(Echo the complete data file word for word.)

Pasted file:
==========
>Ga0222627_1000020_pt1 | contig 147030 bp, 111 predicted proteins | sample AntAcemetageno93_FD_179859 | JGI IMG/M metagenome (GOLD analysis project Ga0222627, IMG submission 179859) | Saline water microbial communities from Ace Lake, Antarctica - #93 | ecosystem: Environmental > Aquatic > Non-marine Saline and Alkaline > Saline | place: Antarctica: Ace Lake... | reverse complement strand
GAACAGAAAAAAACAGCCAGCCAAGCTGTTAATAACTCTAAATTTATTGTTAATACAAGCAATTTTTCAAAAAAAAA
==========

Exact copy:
>Ga0222627_1000020_pt1 | contig 147030 bp, 111 predicted proteins | sample AntAcemetageno93_FD_179859 | JGI IMG/M metagenome (GOLD analysis project Ga0222627, IMG submission 179859) | Saline water microbial communities from Ace Lake, Antarctica - #93 | ecosystem: Environmental > Aquatic > Non-marine Saline and Alkaline > Saline | place: Antarctica: Ace Lake... | reverse complement strand
GAACAGAAAAAAACAGCCAGCCAAGCTGTTAATAACTCTAAATTTATTGTTAATACAAGCAATTTTTCAAAAAAAAA